Let me just qualify everything you’re about to read with this: I’m 100% not the best person to be giving you advice. I went off to college, made plenty of mistakes, and did not make honor roll once. I was not a part of Phi Beta Kappa, Alpha Kappa Psi, or any of the fraternities that require some level of academic prestige. My freshman year, I skipped an entire Biology 101 exam to take a 12-hour road trip to go to a football game which, if we’re being honest, I’d probably do again. It was a huge win that kicked off an incredible season in which Missouri finished fifth in the nation.
So again, on paper, most definitely not the type of student any sort of college would include in their marketing slick to parents. Now, I didn’t fail by any means. I ended up with a GPA high enough to at least get into graduate school. Partially because what I lacked in top-percentile GPA, I made up for with involvement and experience.
The four items below that I’m recommending are simply from my perspective having the college experience I had. It may be great advice for some people and for others not so much, so I encourage you, along with any other advice you’ll receive in your life, take it with a grain of salt and think “how does this apply to me?”
MAKE SURE YOU EXERCISE YOUR ABILITY OF CHOICE.
The first time when you truly have the unbridled ability of choice in your life will be when you move into your college dorm, you hug your tearful parents goodbye, and they speed off back home. In high school, you have some choice, but with guardrails, and those go away in college. You have the choice to either go to class or not. To spend money you may or may not have. To eat six meals at the dining hall a day. You, for the first time, are empowered by choice. Make sure you use that.
If you decide that you want to switch out being pre-med into a theater major, (or vice versa!) take some theater classes and explore that. In high school, if you had one particular type of clique you hung out with, but never felt fully comfortable fitting in with, explore hanging out with different types of people in college. Obviously, any choice will result in consequence of some sort, but only in college you can fall flat on your face, take a semester to pull yourself together and get back on track. Once you’re in the “real world,” consequences have more severe implications than in undergrad, so take this time to allow yourself to choose, explore, and fail.
UNDERSTAND HOW YOU TAKE IN AND PROCESS INFORMATION.
Like I said earlier, I was not a great student, at least not until the start of my junior year. The summer before, I took an exam called the Highlands Ability Battery test and it outlined my strengths and weaknesses as well as the most effective ways I retain and understand information - I learn best by taking handwritten notes and using visuals. As you develop your study skills, consciously think about how you learn best. If you’re a handwritten notes person like I am, leave the iPad at home and use spiral bound notebooks.
Truth be told, this may be the most valuable skill I learned in college. I understand how to take a concept and put it into terms that I will understand, as well as absorb that material in ways that I’ll retain. This is something I use on a daily basis at work by carrying a notepad with me at all times as well as literally drawing out a diagram if I’m really not understanding something. If you can learn how to teach yourself, you’re well-positioned for success later on.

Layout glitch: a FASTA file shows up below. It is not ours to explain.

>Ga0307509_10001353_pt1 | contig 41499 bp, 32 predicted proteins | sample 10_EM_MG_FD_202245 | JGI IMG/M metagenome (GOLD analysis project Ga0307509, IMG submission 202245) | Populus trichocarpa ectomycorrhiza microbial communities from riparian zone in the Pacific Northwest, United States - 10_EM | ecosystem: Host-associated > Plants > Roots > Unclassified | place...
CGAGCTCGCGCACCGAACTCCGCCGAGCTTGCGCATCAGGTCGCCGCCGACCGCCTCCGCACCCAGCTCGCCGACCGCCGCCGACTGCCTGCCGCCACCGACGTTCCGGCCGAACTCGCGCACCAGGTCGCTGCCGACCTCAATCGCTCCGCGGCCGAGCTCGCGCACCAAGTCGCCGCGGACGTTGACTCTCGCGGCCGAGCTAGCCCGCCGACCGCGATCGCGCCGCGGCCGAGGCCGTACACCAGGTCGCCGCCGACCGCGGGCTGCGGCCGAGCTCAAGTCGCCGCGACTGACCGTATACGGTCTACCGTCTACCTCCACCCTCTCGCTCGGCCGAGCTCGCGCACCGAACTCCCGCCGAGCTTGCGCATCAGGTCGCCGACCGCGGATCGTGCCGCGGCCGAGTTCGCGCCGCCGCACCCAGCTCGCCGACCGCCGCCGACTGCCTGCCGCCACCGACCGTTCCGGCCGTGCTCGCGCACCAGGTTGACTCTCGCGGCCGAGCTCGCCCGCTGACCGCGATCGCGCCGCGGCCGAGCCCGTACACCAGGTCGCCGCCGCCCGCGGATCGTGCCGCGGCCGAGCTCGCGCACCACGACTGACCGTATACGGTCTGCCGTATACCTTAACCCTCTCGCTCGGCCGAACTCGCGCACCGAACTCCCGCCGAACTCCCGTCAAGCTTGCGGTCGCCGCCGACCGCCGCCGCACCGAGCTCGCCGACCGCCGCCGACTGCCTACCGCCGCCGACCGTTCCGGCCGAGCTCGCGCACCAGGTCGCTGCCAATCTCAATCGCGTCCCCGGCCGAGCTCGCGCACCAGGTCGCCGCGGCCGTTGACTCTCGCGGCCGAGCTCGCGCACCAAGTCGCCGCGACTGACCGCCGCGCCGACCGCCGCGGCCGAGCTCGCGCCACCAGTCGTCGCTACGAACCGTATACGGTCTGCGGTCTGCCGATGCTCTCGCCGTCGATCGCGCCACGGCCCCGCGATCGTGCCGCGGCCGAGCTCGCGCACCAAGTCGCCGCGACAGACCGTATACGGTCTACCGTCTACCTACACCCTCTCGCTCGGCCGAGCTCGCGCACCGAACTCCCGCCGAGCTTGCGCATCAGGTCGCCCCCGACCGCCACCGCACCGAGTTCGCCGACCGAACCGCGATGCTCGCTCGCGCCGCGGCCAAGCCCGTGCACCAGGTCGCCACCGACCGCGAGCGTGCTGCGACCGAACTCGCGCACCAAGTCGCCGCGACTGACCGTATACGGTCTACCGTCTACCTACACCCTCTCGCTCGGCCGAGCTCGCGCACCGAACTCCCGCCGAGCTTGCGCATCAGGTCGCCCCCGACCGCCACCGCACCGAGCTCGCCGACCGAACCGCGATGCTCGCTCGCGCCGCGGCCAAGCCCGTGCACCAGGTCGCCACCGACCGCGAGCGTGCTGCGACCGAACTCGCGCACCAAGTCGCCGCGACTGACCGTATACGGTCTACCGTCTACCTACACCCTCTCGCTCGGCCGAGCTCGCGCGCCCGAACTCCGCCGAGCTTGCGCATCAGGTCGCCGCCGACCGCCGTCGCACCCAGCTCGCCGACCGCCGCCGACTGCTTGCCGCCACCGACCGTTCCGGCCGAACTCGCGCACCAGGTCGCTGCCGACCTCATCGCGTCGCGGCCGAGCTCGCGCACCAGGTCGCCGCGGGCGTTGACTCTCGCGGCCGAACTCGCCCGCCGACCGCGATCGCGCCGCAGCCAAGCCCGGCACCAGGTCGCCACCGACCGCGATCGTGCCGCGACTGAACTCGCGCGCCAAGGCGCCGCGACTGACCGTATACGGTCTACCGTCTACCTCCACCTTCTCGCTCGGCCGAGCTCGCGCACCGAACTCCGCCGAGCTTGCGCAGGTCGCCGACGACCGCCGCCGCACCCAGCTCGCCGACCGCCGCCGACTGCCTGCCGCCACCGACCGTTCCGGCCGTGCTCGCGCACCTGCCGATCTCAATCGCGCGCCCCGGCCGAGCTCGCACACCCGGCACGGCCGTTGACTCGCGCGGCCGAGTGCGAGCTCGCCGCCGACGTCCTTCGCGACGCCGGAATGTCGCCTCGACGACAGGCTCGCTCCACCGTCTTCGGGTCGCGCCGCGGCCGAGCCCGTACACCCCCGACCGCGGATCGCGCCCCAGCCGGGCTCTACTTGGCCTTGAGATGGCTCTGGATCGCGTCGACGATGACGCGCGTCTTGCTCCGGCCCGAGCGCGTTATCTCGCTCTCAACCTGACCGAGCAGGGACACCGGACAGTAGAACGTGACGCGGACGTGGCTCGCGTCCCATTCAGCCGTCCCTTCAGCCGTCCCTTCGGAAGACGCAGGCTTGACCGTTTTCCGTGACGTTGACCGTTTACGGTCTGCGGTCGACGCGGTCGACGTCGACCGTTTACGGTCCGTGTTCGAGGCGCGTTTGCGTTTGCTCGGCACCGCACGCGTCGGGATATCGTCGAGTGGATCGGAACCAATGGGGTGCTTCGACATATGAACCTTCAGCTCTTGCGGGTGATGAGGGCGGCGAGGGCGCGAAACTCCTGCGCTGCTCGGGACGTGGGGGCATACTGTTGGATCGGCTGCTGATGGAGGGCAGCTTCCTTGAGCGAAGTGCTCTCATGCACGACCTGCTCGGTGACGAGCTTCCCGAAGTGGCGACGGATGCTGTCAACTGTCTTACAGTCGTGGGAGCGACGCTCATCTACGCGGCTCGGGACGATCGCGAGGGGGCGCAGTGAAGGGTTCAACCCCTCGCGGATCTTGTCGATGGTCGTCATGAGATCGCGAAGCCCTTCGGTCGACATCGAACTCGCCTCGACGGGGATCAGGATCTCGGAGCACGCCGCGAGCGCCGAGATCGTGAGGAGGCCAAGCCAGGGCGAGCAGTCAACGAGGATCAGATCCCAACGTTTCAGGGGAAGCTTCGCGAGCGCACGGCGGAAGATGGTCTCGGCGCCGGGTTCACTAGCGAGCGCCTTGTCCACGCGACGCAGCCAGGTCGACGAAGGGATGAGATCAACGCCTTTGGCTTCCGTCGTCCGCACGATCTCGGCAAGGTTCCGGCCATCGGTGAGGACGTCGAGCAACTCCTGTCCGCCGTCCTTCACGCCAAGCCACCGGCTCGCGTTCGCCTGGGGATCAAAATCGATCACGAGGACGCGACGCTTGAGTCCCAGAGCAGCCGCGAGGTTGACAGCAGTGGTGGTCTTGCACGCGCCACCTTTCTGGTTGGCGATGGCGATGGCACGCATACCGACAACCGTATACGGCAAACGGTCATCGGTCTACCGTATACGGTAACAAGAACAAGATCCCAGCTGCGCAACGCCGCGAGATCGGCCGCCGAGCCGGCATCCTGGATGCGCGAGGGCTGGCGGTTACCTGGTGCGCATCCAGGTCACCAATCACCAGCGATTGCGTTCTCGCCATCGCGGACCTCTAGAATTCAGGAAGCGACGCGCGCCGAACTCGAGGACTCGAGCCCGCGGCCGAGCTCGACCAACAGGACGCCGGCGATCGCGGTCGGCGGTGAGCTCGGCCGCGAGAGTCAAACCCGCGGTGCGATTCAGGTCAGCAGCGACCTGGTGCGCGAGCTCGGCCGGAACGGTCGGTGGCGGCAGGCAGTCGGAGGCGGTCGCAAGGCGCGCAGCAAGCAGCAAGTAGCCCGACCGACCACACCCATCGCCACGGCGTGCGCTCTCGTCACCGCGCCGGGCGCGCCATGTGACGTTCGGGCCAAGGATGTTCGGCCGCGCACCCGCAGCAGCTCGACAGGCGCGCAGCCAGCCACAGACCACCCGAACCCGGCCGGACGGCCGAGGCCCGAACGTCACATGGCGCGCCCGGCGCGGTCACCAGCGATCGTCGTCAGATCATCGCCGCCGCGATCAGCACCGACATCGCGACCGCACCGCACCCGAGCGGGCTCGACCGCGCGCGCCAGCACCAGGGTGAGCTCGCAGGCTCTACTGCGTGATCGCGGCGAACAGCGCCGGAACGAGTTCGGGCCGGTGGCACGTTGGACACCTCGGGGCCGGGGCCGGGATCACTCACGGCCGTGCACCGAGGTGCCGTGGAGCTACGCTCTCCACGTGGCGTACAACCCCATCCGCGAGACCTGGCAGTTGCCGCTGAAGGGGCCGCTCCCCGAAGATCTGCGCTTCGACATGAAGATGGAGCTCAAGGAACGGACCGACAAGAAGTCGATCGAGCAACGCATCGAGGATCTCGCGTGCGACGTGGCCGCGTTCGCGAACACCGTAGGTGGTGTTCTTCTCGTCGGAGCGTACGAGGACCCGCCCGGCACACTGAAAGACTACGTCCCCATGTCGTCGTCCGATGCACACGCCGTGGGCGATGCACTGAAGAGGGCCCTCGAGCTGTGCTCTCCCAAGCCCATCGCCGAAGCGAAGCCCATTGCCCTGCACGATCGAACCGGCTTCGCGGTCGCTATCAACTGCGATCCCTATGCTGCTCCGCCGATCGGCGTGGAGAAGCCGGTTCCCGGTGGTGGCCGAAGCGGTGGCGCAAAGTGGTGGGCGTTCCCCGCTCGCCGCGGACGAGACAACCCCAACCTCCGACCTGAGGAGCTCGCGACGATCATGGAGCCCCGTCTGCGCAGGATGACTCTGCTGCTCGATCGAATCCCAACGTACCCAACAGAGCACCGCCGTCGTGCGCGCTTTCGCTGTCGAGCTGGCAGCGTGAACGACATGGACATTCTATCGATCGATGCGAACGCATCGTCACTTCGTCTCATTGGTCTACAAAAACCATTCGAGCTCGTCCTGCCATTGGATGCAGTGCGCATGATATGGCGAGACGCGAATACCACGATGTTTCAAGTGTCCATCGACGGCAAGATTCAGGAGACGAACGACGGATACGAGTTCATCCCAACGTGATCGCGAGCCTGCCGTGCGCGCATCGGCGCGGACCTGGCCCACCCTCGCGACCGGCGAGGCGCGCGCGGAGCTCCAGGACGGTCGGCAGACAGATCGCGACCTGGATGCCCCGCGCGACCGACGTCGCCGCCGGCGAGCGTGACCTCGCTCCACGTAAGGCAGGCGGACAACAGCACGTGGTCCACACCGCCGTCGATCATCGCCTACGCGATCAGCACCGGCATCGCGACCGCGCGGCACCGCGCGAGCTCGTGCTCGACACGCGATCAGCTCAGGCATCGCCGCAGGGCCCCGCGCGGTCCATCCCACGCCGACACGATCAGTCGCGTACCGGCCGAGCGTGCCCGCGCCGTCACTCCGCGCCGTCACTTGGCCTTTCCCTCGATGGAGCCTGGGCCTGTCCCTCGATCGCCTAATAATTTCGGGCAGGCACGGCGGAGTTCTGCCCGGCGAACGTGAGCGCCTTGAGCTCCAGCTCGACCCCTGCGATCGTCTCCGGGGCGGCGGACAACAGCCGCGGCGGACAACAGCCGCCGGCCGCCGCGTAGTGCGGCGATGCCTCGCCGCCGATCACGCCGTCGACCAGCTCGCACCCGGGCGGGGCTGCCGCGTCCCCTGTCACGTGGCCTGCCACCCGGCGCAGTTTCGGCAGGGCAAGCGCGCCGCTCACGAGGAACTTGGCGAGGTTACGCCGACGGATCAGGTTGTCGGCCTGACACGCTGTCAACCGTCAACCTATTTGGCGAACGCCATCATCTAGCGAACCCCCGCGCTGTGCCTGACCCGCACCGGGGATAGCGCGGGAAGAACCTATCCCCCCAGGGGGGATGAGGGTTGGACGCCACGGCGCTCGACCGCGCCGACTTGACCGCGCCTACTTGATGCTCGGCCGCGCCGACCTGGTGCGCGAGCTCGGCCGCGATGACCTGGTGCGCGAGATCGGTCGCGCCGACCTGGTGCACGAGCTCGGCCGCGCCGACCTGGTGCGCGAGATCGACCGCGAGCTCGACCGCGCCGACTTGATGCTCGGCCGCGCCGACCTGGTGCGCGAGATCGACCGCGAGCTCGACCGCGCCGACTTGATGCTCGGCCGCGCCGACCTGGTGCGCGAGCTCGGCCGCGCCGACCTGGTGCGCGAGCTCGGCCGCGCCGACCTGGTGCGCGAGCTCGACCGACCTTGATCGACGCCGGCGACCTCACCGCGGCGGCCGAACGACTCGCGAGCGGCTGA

LEARN TO BE ADAPTABLE
You will have at least one bad roommate, you will hate at least one professor, and you’re going to make one really dumb decision in school. These are facts of college life, everyone encounters them. These also carry over after you leave college, as you’ll have bad coworkers, awful managers, and will make several more poor decisions. How you handle these will set you apart from your peers. Learning to take what’s given to you and make the best of it will bring you more success and happiness in life. This seems like a very basic life skill, but if you learn that your professor only teaches in order to continue to do research, you can at least figure out early on alternative ways get the information you need and be prepared for their poorly-worded exam questions.
VOLUNTEER OR TAKE LEADERSHIP POSITIONS, BUT JUST DON'T DO IT FOR A RESUME.
Being a leader within any type of campus organization will benefit you greatly after college. It will teach you how to run a meeting, strategically plan, communicate your ideas in an effective manner, and handle conflict. Developing these skills and bettering yourself along with the organization should be the reason for you taking a leadership role. Also, your time in college is very short and valuable, you should want to spend on it something that you enjoy and fulfills you.
What you should not be doing is taking the leadership role solely because it’ll look great on your resume. You will encounter people like this, and often, they’re so Type A and dominating that they become ineffective. Or, since they took the position simply for the title for their resume, they’ll do the bare minimum for them to say they did what’s listed under the Experience section. If you find yourself in a situation where you can step up be a leader, ask yourself for which of these reasons you’re doing this.
All four points presented above were designed to be vague, as each individual has an entirely unique 4+ years ahead of them and my hope is that they can be adapted to each person. Make sure you allow yourself the space to enjoy yourself in college and explore. Tampa Prep has set you up well for success, so keep building off that foundation and good things will come.